I see I was not alone...I did have quite a problem trying to get that link to paste correctly...In fact I am not sure why it won't!...I eventually gave up...guessing that most people would just figure it out (Paste the whole line into your Browsers address bar) as you obviously have.
If anybody can get the direct link to work...Please could you post it for others...It would be appreciated.
Regards the Photo Clam ballheads, thanks for pointing out that they are knock-offs of other brands...From the very little information that I can find in english, I get the impression that they are pretty good knock-offs and pretty good value...Only problem is nobody sells them in Europe as far as I can see. It would be nice to hear from a Nikonian Photo Clam ballhead owner, his or her experiences.
Errrr.., i fail to see the importance of this notification(not the thread, mind you..).The screw attaching the clamp 'bridges' the connection, doesn't it? So what does it matter,as theoretically the clamp itself can become unattached by rotational stress. Am i right or just a bit dense??
I shoot two Markins heads. One is stock with a clamp. It is well known that it requires a lot of heat to loosen the thread locker they use, similar to Loctite Red. That clamp is never going to unwind.
When I put an RRS lever clamp on an M20 NQS, I used a liberal amount of Loctite Red. I wanted to be sure that clamp never unwound either. Some people use blue... I don't personally have enough experience with Loctite to try to thread the difference there.
I think anyone using an expensive lens and body on a Sidekick should consider what, if anything, is holding their head parts together. If the rig falls over, it could be a very expensive accident.
To answer your question directly, I suspect Wimberly assumes your clamp is properly thread locked. This connection is something that most people would overlook- until it happened. I don't recall that any other major head's ball stems are constructed such that that could happen, or at least has never been reported (to my knowledge).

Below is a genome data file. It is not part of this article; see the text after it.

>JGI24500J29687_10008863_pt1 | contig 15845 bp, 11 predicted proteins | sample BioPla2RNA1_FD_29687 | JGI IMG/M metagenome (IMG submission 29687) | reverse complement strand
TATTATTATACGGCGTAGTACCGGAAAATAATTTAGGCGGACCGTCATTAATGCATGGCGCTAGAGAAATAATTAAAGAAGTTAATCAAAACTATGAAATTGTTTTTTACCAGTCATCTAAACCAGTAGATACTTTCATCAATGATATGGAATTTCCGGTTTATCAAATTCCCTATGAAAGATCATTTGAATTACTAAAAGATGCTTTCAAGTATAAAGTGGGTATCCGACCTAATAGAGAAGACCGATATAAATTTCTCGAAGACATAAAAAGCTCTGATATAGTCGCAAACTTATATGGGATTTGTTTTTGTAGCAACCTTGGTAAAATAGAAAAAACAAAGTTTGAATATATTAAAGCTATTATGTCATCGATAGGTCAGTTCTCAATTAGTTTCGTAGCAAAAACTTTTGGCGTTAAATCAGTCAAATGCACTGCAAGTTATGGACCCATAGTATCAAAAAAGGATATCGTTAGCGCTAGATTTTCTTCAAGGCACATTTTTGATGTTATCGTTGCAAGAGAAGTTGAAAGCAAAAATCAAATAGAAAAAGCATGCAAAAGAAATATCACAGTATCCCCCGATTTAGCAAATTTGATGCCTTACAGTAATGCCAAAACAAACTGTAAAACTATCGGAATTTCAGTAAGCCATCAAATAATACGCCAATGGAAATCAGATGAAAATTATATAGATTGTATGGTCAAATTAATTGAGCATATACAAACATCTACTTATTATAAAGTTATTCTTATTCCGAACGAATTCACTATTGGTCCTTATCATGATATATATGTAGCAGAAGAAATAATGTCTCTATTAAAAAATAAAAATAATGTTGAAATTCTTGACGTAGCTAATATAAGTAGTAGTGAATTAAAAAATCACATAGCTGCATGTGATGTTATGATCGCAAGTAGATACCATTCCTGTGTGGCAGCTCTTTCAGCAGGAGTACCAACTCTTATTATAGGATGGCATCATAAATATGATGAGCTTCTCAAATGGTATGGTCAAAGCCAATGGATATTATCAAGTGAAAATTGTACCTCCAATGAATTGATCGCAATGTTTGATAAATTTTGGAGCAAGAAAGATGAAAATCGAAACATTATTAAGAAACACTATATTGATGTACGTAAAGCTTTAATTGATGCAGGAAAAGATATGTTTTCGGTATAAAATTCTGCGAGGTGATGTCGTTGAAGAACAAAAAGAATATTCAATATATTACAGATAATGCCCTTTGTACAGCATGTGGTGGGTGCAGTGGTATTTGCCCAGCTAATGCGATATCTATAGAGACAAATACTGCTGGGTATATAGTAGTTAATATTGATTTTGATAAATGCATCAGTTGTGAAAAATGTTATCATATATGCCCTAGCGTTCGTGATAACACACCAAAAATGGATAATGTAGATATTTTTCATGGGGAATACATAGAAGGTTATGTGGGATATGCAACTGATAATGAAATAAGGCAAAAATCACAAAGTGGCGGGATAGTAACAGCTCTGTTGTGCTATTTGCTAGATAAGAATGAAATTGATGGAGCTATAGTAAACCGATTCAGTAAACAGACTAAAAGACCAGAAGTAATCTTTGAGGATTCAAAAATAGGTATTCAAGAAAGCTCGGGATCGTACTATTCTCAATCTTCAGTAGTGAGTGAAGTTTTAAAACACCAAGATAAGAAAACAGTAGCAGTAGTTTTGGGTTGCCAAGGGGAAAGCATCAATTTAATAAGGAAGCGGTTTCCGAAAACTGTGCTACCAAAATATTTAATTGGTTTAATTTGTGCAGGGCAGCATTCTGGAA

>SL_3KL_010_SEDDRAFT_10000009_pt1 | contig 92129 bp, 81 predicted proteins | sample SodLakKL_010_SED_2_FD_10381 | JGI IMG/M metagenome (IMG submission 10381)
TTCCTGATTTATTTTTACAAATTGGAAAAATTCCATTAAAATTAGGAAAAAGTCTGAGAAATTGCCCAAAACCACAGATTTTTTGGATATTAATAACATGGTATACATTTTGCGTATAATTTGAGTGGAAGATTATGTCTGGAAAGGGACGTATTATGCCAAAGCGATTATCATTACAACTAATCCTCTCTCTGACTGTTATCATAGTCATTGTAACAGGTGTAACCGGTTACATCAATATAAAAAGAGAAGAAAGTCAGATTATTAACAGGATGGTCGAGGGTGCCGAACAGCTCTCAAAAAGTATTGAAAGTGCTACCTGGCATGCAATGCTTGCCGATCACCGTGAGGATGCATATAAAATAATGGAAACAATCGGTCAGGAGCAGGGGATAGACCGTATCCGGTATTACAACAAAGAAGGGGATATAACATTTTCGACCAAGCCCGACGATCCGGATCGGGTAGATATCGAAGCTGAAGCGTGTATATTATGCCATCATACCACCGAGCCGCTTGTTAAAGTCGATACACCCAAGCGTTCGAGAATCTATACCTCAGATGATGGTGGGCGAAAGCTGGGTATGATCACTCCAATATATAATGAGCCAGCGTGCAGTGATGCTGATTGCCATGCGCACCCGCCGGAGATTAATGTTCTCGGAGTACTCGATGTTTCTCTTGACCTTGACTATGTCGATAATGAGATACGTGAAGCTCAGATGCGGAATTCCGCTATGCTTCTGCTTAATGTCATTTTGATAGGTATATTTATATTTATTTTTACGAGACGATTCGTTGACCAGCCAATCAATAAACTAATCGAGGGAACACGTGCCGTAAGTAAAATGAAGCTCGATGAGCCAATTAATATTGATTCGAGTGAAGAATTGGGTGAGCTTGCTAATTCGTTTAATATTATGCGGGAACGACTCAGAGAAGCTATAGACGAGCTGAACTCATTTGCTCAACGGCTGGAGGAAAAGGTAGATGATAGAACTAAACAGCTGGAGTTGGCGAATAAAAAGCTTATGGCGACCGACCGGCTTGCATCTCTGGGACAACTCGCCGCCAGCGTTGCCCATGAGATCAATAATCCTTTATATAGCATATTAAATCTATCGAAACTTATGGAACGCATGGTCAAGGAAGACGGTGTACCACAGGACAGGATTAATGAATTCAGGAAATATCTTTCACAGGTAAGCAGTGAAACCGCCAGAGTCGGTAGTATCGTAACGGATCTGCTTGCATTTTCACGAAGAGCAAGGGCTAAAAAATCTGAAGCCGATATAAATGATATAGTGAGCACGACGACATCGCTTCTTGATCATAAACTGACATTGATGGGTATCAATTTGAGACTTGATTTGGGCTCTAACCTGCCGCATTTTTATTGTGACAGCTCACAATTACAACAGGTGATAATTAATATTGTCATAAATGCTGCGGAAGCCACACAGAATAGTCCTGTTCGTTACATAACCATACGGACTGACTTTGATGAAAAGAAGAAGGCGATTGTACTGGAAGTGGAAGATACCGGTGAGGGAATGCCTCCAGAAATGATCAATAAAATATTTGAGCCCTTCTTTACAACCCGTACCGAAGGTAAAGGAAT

I believe this might be the link http://www.tripodhead.com/Arca%20Swiss%20stem%20issue%20warning_for%20web%20080527%20(final%20edit).pdf I have just received my Z1 from B&H and noticed that it may suffer from the same design as indicated in the alert. I have also noticed that the quick release plate has a different design than is any of the literature or pictures. I seems to have an extra set of groves to accept the plate but due to this design, the Wimberley P-5 plate safety stop screws are ineffective as the gap between the bottom of the plate is larger than the heads of the optional stop screws. Has anyone else experienced this?
Neil, for a clamp to fall down it takes several full turns to unscrew. However your precaution of using Red Locktite is recommendable. And your assesment on the head parts could not be more appropriate. From experience, what could turn out to be the weakest link in a ballhead under heavy loads is the center bolt from the ball to the clamp, more so when the load is heavy and off-center. I remember one case in the Badlands in South Dakota, where the stem of a ball head (no names) was broken simply by trying to tighten the clamp. That's another reason for us to prefer and recommend Markins, that uses a titanium center bolt.